You wake up one fine winter morning, only to look outside the window and see the pavement in front of your house buried under a few feet of snow. Beautiful, right? Except you realize you have to leave for classes later that day. What should you do? Snow removal can be exhaustive and unpleasant, but with adequate information and preparation, it’s actually not as bad as you may think! Follow these steps to ensure that you are following the city’s snow removal regulations. General Snow Salting and Plowing Guide:
•Start with the fresh, loose snow, it’s easier to shovel and has not been compressed from being walked on.
•Be careful where you put the shoveled snow, don’t block neighbor’s paths or drains.
•Make a path in the middle of the area you have to shovel first- this will give you a surface to walk on.
•Do not use hot water! Although this may melt the snow, it can replace it with black ice!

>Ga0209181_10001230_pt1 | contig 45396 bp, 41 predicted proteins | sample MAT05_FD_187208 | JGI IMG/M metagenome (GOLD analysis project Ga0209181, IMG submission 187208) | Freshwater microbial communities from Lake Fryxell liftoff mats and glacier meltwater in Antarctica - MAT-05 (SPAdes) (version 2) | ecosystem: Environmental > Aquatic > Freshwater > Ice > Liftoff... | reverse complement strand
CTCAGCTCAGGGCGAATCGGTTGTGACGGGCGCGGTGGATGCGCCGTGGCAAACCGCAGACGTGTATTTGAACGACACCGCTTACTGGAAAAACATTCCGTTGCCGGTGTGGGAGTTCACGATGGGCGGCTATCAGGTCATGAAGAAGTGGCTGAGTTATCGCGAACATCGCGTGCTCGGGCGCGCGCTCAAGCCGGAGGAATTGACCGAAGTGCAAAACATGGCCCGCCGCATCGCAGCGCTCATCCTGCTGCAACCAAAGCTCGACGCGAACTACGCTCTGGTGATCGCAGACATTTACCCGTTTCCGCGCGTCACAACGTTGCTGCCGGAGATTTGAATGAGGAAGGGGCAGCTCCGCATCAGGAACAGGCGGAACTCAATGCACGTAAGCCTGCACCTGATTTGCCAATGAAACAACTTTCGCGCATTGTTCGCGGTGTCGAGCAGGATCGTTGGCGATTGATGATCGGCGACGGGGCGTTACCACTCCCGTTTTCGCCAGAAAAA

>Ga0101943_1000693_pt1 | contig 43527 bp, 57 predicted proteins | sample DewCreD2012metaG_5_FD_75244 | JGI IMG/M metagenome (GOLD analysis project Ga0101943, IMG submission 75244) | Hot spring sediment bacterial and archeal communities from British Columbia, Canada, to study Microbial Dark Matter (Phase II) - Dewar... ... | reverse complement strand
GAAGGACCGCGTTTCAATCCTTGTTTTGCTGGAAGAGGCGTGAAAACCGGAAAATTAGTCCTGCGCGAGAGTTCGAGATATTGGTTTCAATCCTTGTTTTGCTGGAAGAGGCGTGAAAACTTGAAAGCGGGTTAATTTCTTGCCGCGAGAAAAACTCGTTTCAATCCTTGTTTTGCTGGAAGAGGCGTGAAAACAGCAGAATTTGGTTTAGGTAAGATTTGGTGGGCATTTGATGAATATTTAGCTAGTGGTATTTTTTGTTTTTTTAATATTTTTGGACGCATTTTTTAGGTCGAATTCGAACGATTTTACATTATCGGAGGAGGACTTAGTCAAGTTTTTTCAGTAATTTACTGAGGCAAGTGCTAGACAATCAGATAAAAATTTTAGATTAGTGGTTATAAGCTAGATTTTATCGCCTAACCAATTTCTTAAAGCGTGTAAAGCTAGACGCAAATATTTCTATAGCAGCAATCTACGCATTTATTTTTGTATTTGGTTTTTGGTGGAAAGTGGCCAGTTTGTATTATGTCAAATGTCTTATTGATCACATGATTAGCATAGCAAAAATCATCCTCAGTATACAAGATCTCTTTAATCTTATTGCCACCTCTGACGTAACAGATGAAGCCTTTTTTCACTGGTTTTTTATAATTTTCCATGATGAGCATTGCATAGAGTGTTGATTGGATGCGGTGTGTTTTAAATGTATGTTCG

•Spread salt on the areas you have cleared to prevent ice forming. Aside from your own shoveling techniques, you should be aware of some Ann Arbor city procedures and regulations. The City of Ann Arbor states:
•All snow and ice which has accumulated on the adjacent public sidewalk before 6am must be removed by noon from non-residentially zoned properties.
•Within 24 hours after the end of each accumulation of snow greater than 1 inch, the owner of every residentially zoned property must remove the accumulation from the adjacent public sidewalk and ramps leading to a crosswalk.
•The city provides residents with up to one 5-gallon bucket’s worth of a sand and salt mixture. Visit the maintenance yard at 721 N. Main St. to pick up your bucket.
Make sure to check with your landlord about your snow shoveling responsibilities. The Ann Arbor city also has a snow plow tracking map, where you can track what streets are being cleared up, accessible at http://18.104.22.168/AnnArbor/Public_Tracking.aspx.
For more information about the city snow removal guidelines, snow parking guidelines, snow removals, or citizen responsibilities, check out http://www.a2gov.org/snow.
Contributed by Emily Ho